Banking Royal Commission

February 5, 2019 |
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On Monday this week High Court Justice and Royal Commissioner Kenneth Hayne handed down the report from the banking Royal Commission, which had 76 recommendations which will challenge key aspects of banking and financial services including superannuation and mortgage broking.


There has been much discussion during the Royal Commission, and since the report’s findings/recommendations have been revealed, and both major political parties have indicated support for all recommendations.


The key recommendations around banking conduct are below:


  • Require mortgage brokers to act in the best interests of the intending borrower, not the bank providing the loan. Breaching this law would result in a fine.
  • Borrowers rather than lenders should pay the mortgage broker for their services
  • Lenders would be banned from paying trail commissions to mortgage brokers for new loans.
  • Expand the Banking Executive Accountability Regime laws to track those responsible for any breach of lending laws.

Among the most significant of the 76 recommendations made is a requirement that borrowers, rather than lenders, pay mortgage brokers for their services.   The change is designed to give brokers an incentive to act in the best interests of the customer rather than lenders that pay them commission.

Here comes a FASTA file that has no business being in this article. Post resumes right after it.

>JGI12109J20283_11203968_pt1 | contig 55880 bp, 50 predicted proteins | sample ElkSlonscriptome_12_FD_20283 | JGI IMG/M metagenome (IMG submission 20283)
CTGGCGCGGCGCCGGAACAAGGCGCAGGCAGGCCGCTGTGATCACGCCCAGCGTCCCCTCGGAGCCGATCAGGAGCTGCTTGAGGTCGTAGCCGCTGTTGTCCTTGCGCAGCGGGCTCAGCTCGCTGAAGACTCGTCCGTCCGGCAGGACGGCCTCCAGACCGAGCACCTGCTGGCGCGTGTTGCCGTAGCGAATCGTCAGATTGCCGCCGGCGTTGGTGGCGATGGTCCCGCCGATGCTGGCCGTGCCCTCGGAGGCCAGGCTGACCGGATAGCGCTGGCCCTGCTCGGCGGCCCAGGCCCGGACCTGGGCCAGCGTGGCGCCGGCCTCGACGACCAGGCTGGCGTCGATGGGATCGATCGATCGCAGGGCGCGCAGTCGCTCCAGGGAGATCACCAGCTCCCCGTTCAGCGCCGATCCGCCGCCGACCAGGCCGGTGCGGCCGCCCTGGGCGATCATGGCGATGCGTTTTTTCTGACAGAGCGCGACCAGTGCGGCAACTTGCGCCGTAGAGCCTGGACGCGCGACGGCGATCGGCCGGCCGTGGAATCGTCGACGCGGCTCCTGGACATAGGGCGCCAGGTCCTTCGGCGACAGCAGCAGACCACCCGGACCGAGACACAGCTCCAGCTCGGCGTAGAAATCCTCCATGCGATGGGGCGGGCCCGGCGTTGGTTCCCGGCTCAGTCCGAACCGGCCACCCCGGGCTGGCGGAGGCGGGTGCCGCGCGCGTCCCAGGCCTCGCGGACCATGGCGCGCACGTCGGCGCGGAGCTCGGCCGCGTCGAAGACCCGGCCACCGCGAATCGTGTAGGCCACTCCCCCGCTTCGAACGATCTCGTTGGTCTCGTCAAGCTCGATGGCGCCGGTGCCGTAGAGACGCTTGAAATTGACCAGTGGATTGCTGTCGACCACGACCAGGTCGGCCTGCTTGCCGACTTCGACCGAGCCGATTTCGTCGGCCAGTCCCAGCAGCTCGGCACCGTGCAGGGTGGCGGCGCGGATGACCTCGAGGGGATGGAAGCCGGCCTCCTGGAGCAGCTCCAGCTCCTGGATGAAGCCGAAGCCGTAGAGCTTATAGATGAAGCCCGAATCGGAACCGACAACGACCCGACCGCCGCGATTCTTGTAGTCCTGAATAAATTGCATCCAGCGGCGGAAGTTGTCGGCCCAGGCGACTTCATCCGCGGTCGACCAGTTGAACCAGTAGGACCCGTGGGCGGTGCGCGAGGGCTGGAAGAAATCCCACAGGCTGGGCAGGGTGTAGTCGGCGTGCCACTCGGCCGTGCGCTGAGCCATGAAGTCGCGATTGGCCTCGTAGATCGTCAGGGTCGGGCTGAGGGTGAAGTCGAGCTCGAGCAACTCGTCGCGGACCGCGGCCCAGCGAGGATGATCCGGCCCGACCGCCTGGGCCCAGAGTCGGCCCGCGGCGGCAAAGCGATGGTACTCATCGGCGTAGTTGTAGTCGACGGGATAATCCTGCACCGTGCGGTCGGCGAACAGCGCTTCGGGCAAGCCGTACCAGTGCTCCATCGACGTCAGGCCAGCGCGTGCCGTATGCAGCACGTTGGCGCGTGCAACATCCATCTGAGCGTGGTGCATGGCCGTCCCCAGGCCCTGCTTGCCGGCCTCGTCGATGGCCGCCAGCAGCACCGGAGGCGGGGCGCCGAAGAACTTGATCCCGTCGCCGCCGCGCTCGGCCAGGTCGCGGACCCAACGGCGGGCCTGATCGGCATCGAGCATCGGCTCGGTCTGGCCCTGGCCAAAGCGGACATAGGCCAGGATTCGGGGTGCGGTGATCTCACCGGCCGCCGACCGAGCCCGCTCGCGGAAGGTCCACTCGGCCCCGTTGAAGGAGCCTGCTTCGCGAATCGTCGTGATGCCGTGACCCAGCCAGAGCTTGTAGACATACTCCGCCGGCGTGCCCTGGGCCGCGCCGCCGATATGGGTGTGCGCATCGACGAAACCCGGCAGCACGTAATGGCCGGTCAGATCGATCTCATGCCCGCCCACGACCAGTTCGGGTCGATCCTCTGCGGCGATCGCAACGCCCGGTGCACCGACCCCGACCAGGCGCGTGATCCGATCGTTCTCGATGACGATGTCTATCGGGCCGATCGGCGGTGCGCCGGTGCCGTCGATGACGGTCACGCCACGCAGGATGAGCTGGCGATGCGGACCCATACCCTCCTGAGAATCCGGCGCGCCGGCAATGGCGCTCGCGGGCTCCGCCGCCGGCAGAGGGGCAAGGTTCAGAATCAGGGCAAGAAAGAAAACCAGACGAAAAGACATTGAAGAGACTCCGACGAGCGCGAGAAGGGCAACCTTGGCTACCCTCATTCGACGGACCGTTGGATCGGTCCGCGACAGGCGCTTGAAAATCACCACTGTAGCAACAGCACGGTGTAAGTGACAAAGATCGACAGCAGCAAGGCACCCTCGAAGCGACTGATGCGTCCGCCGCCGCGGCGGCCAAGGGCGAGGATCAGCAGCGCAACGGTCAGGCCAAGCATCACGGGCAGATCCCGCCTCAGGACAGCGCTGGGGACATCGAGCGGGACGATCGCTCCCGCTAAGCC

“In particular, the changes will induce brokers to search out the best deals available,” Commissioner Hayne said.


He acknowledged requiring customers to pay a fee may be unpopular, but Commissioner Hayne said it was necessary to create a level playing field.


During 68 days of hearings over the past 12 months, the royal commission heard from 130 witnesses and received more than 10,000 public submissions.


As far as the impact these changes will have on the property market, there has been mixed reaction from analysts, and time will reveal the significance.  Lending is already tight, which is impacting on the amount people can borrow, or if they can borrow at all…so watch this space.

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